Ed Paschke (1939-2004), who is considered a Chicago Imagist, is one of the important painters to emerge from America’s heartland in the late 1960s that New York has never fully embraced. One reason for this resistance is his lifelong interest in misfits and the creepy flipside of celebrity, which implicitly critiqued Andy Warhol’s love affair with pop idols and glamour. As home to Warhol and Roy Lichtenstein, New York has long been obsessed with celebrity, being cool, and with being what Martin Filler, writing about these artists, characterized as “inscrutably undemonstrative.” Paschke was never cool and, much to his credit, he never tried to be.
In contrast to his New York counterparts, Paschke’s cast of characters includes different racial types and ethnicities. They are likely to be trapped inside both marked bodies and a netherworld from which all evidence of daylight is missing. If color is a sign of health, his favorite colors are neon green, bilious yellow, brownish-red and washed-out lavender. Working from photographs and tawdry posters, Paschke envisioned an artificially lit domain populated by both celebrated and anonymous denizens. All of this is currently on view at Mary Boone (May 3–July 18, 2004) in an exhibition of seventeen paintings spanning from 1969 to 2004, the year Paschke died.
Done at the height of the Vietnam War, “Third Word” (1969) was the only painting in the exhibition dating from that pivotal period in Paschke’s career. Although it is unlikely the gallery could have easily borrowed them, I thought that “Ramrod” (1969) and “Pink Lady” (1970) would have revealed the truly disturbing and powerful place he had gotten to on his own by the end of that tumultuous decade. This was some seven years after Warhol did “Gold Marilyn Monroe” (1962), and one year after he and the art critic Mario Amaya were shot by Valerie Solanis, effectively bringing his most interesting period to a close.
In “Ramrod” (1969), which was the first time Paschke incorporated a mask into his work, he depicted a masked and tattooed wrestler whose bare-chested upper torso transitions from male to female, with the lower torso decked out in a garter belt and purple stockings, and the genitalia exposed. In “Pink Lady” (1970), he seamlessly placed Marilyn Monroe’s famed head on a male accordion player’s green-suited body. It is in these paintings that Paschke began elevating the seemingly offhand misalignments found in Warhol’s silkscreen portraits to another level.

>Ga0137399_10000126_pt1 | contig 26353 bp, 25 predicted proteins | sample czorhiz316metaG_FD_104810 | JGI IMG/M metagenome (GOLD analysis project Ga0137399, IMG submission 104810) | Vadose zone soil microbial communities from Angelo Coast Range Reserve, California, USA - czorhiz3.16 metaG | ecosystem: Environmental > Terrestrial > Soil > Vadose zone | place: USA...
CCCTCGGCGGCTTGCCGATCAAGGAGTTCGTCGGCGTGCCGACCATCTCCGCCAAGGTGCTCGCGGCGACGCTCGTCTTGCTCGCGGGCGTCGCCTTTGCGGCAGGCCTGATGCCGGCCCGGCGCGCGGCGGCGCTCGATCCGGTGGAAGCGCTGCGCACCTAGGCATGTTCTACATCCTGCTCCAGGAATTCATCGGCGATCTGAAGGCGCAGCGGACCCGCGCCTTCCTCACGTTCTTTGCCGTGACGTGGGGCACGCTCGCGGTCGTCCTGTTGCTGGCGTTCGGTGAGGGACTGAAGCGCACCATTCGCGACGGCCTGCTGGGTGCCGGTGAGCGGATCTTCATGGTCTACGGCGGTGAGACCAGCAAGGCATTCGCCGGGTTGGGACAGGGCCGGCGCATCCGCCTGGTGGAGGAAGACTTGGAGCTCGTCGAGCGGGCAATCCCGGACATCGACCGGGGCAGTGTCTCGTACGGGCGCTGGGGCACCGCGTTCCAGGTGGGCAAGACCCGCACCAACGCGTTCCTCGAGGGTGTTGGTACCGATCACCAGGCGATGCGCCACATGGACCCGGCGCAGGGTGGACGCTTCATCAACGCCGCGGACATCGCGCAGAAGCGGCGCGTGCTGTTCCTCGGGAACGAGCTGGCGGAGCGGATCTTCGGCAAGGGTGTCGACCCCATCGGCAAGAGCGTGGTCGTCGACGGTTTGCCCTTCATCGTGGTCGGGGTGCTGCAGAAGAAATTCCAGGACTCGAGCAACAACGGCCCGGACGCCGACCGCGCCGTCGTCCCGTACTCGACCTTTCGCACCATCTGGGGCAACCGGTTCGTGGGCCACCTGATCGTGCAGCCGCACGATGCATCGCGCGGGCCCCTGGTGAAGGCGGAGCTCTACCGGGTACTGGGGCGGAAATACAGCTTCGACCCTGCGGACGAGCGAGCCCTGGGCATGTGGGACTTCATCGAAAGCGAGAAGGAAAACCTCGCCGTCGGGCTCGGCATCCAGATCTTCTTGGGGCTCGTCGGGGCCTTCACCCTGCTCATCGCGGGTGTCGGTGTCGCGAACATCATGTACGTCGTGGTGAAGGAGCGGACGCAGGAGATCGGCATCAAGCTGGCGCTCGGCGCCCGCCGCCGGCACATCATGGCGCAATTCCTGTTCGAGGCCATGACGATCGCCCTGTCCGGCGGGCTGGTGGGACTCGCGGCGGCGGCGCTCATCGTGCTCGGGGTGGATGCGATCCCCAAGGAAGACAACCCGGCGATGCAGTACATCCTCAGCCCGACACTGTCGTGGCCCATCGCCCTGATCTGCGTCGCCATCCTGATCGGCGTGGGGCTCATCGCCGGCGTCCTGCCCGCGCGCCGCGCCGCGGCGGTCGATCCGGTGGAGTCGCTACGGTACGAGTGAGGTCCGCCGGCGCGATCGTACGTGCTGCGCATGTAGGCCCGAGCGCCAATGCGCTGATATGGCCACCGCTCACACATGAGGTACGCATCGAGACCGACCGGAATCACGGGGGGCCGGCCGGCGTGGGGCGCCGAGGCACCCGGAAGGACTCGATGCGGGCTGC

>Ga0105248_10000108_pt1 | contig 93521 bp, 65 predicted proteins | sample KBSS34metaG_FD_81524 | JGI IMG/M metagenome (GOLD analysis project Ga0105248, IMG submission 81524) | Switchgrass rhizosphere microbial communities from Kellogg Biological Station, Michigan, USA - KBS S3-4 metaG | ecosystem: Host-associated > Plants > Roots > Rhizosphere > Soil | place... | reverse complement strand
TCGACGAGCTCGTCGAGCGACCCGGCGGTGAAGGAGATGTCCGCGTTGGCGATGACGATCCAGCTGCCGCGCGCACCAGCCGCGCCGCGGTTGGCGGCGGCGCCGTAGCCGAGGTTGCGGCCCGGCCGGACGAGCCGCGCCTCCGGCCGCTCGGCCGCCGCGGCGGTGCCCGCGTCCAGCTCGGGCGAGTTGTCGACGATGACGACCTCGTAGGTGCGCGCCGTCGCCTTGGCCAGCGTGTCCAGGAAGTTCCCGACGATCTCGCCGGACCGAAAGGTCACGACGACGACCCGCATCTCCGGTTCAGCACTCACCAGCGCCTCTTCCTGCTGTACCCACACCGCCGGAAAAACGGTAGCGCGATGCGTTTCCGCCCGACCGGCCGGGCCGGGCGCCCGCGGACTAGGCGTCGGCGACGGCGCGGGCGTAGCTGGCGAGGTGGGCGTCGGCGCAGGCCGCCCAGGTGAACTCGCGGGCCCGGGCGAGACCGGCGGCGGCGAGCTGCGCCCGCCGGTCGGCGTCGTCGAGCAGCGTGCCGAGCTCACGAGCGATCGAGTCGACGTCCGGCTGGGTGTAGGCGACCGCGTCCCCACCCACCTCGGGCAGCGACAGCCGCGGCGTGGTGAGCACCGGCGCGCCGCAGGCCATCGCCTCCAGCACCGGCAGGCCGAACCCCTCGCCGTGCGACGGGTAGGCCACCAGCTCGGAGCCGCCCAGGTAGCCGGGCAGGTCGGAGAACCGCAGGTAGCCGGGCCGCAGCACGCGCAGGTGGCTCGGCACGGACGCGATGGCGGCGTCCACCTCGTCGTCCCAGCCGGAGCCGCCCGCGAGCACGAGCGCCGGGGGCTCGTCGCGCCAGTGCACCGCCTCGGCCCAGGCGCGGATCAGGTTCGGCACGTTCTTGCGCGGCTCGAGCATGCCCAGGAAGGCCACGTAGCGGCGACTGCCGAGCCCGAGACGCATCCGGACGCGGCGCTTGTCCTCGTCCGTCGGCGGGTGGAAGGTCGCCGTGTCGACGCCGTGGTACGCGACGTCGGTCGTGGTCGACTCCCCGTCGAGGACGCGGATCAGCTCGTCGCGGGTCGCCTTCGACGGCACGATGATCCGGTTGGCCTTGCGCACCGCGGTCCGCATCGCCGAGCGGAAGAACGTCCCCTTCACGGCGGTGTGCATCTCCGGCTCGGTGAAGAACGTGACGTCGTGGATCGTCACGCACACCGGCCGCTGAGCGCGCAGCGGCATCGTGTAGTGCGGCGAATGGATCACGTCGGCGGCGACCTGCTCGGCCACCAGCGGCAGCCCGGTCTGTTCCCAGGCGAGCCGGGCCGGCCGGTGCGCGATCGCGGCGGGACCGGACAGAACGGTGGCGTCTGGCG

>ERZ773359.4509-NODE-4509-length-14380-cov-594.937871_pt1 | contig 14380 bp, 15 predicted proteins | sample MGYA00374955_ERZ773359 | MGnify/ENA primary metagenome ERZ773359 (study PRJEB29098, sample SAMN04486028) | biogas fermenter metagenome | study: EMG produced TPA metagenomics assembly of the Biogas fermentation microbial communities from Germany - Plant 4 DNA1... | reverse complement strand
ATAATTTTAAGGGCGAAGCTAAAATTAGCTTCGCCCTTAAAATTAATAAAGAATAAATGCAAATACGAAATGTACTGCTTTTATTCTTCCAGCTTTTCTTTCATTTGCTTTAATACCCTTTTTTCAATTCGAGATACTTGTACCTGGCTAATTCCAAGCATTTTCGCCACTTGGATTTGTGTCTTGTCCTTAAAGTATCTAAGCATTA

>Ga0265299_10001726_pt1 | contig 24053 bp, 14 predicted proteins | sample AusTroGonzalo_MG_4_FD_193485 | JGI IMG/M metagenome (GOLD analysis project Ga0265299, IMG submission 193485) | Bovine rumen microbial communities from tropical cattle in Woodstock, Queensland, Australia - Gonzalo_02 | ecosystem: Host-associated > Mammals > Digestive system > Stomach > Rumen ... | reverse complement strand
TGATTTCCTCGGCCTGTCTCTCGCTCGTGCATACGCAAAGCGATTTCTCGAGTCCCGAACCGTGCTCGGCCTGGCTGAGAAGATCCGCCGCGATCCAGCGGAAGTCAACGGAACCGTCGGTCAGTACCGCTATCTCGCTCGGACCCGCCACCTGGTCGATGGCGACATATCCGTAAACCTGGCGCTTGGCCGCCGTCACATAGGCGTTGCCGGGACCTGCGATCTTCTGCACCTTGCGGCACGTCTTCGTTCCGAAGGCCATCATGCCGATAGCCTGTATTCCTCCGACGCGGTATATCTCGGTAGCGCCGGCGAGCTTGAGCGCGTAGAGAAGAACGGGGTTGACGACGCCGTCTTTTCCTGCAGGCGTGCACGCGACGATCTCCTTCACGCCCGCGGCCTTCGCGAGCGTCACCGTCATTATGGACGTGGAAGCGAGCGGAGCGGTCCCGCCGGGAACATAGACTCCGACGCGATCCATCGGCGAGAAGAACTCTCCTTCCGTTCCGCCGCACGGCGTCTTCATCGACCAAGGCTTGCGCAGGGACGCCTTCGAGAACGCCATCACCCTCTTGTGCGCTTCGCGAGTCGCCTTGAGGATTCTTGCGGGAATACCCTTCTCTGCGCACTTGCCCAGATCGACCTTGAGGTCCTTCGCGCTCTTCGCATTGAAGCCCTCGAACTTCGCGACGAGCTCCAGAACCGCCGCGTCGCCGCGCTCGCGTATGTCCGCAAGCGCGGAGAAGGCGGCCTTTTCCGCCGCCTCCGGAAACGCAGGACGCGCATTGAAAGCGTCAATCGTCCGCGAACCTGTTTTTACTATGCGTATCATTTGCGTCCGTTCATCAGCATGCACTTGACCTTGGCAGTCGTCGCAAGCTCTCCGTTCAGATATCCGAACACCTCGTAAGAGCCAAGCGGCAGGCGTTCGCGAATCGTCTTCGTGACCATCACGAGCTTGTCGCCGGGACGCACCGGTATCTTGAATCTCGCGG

After “Third World,” the show skips to “Sauganash” (1983), a close-up view of two identical heads wearing aviator sunglasses and peaked, visored service caps, which he derived from a photographic negative. I remember first seeing “Sauganash” at Phyllis Kind Gallery shortly after it was completed. By the early 1980s, when New York was enthralled with the sturm und drang of Neo-Expressionism, Paschke was rendering his figures in disembodied states against a ground of neon color, often shot through with rows of brighter, jagged bands, suggesting that they inhabited a world made up of wavelengths and particles. It was a lurid concoction in which aspects of Christian Schad’s pigeon-chested man and black dove seemed to have morphed into an ethereal, hallucinatory reality.
Throughout his career, Paschke was interested in bit players, wannabes and losers. In this exhibition, that means boxers, uniformed men, masked men holding automatic weapons, sexually ambiguous heads, and what I take to be a religious huckster. His portrait of William Shakespeare with a patterned yellow forehead, green make-up encircling his eyes and tufts of green hair is knowingly titled “Sonnet 2” (2003), after Shakespeare’s poem, which opens with these lines: